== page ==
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Over 33,000 people looked at photographs of faces and judged them. They decided how calm or kind or weird they were. An algorithm was fed all this information, which it will now use to make judgements about you.  

Can algorithms make accurate judgements about us based on our faces? No. They inherit all the same biases that humans have. But does this stop companies from using these algorithms to make decisions about us every day? Of course not. 

Mirrors that know more than humans have been a mainstay of stories and fairy tales for generations. But today mirrors promise to do more than tell your future. They can now read your face to determine who you really are inside. How accurate is all of this? Not very. 

Let’s take it back a step. The algorithm that powers the Biometric Mirror is accurate and correct. It displays the public perception of your face, based on the way that many people judged more than 2000 faces. But the information the mirror then feeds you about yourself isn’t necessarily accurate at all.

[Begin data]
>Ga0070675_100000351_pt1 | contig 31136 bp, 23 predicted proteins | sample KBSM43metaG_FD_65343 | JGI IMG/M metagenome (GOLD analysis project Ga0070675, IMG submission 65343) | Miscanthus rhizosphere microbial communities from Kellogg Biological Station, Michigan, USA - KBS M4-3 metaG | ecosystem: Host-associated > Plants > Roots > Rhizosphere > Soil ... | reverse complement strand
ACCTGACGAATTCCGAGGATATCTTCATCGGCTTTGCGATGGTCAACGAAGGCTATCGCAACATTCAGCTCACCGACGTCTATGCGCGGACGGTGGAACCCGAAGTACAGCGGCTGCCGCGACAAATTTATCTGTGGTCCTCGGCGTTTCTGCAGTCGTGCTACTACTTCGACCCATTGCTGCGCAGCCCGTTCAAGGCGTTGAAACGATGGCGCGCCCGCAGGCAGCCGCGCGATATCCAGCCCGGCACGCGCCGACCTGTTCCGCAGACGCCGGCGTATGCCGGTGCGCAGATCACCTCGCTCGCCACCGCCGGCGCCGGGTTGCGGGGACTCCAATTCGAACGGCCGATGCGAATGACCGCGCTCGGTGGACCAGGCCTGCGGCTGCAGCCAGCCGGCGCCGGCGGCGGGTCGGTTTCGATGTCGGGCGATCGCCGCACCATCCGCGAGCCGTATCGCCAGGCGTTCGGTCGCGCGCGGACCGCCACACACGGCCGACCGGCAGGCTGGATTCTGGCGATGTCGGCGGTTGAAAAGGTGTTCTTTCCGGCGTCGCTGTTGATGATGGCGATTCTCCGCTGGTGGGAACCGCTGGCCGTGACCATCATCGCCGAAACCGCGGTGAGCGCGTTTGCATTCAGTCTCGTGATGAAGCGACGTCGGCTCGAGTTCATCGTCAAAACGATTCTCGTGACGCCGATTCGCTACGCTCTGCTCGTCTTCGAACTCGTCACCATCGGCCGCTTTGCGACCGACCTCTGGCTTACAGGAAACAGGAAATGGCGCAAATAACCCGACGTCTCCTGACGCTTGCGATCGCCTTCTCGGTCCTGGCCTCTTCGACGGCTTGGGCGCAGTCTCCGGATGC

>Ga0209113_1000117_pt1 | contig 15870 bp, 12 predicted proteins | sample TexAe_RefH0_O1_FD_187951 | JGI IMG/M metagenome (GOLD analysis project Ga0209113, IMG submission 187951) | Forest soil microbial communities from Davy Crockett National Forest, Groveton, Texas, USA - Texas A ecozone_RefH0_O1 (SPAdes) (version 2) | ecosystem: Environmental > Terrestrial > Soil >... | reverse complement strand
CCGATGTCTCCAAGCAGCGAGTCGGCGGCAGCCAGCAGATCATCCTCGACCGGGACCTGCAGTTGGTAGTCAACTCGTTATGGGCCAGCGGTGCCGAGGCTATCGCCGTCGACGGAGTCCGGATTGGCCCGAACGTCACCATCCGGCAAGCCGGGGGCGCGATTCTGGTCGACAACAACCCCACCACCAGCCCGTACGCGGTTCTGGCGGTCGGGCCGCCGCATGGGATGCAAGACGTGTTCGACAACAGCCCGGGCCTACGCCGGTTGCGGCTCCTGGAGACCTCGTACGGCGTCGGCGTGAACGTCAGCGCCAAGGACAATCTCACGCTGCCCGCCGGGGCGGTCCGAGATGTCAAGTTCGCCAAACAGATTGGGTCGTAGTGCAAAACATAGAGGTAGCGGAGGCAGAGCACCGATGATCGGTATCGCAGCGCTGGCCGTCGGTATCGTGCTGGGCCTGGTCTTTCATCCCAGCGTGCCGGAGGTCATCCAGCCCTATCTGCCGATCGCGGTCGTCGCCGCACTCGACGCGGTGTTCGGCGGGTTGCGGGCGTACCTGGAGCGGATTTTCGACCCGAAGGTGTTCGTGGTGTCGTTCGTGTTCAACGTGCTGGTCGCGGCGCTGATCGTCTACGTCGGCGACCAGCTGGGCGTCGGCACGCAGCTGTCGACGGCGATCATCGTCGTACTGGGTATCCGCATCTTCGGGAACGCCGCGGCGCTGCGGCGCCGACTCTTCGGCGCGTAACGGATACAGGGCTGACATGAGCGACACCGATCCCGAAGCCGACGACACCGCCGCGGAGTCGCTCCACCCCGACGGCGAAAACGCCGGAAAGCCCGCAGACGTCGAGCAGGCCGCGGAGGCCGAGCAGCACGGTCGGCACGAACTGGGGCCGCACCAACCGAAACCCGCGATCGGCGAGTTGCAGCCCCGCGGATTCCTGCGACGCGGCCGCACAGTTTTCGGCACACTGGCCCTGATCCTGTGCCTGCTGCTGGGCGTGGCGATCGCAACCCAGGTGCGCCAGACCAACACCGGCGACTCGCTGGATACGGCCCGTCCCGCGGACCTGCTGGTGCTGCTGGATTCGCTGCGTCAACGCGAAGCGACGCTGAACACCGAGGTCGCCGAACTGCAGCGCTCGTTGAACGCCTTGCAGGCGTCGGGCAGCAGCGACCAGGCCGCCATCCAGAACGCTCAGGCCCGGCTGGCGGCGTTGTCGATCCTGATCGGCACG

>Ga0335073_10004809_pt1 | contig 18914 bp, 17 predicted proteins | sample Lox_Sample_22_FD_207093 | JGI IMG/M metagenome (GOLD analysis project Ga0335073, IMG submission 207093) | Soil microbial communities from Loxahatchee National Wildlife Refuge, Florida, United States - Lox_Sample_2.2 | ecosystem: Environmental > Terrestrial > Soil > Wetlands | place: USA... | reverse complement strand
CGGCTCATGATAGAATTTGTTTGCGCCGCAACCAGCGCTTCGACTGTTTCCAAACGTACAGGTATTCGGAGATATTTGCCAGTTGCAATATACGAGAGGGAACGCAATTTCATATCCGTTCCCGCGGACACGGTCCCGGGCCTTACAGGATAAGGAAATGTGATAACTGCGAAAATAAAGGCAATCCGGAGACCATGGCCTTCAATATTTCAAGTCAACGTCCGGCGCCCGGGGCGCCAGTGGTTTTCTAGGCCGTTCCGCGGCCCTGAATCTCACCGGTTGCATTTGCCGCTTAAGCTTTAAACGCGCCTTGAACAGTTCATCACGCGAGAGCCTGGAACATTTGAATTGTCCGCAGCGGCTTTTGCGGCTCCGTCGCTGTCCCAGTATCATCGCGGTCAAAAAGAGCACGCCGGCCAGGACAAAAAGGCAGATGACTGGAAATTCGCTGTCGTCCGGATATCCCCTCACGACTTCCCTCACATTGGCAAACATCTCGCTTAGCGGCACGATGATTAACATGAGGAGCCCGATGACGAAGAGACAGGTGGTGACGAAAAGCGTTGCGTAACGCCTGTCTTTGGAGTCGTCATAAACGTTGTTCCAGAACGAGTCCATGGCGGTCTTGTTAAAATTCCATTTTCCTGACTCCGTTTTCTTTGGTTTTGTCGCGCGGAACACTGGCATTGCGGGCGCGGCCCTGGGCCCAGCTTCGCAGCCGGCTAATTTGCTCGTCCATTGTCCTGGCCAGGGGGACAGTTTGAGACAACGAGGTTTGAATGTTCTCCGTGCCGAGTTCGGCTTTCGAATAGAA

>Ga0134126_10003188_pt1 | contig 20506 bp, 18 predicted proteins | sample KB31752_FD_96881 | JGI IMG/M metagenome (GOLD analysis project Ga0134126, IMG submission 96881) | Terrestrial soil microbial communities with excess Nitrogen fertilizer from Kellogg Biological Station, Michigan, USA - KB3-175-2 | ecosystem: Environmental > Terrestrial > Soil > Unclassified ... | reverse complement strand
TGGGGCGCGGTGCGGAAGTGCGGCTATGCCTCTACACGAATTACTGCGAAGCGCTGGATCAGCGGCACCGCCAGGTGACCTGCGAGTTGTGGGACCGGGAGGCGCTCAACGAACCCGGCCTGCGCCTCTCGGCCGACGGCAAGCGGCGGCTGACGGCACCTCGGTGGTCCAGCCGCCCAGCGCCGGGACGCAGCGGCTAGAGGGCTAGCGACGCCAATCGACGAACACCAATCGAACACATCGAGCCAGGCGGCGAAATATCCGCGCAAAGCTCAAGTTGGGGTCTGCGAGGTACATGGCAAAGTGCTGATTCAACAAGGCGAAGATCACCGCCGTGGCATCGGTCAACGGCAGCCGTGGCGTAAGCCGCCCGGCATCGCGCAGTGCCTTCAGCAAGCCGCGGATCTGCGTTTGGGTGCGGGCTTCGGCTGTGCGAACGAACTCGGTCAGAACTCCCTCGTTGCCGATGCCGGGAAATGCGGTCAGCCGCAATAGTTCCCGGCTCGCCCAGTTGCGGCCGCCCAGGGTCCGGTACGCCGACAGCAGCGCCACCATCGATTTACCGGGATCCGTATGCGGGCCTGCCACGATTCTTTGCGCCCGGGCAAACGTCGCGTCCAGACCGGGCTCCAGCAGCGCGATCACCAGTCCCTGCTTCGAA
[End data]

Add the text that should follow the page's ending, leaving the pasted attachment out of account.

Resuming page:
Don’t think of the Biometric Mirror as a tool for psychological analysis. Just because the algorithm thinks you look humble, it doesn’t necessarily mean you are. Instead, we ask that you reflect on the whole experience. Why believe this artificial intelligence when it says you’re calm? And how could the way that your eyebrows meet your nose determine that anyway? 

We should be careful when relying on AI, especially when the code is built based on the beliefs or decisions of humans. When we depend on this, it just means that all of those biases get transferred from the human into the algorithm. And that’s how we end up with Twitter cropping black people out of photos or Amazon hiring men over women.


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Audio description (for both Biometric Mirror and Mirror Ritual):

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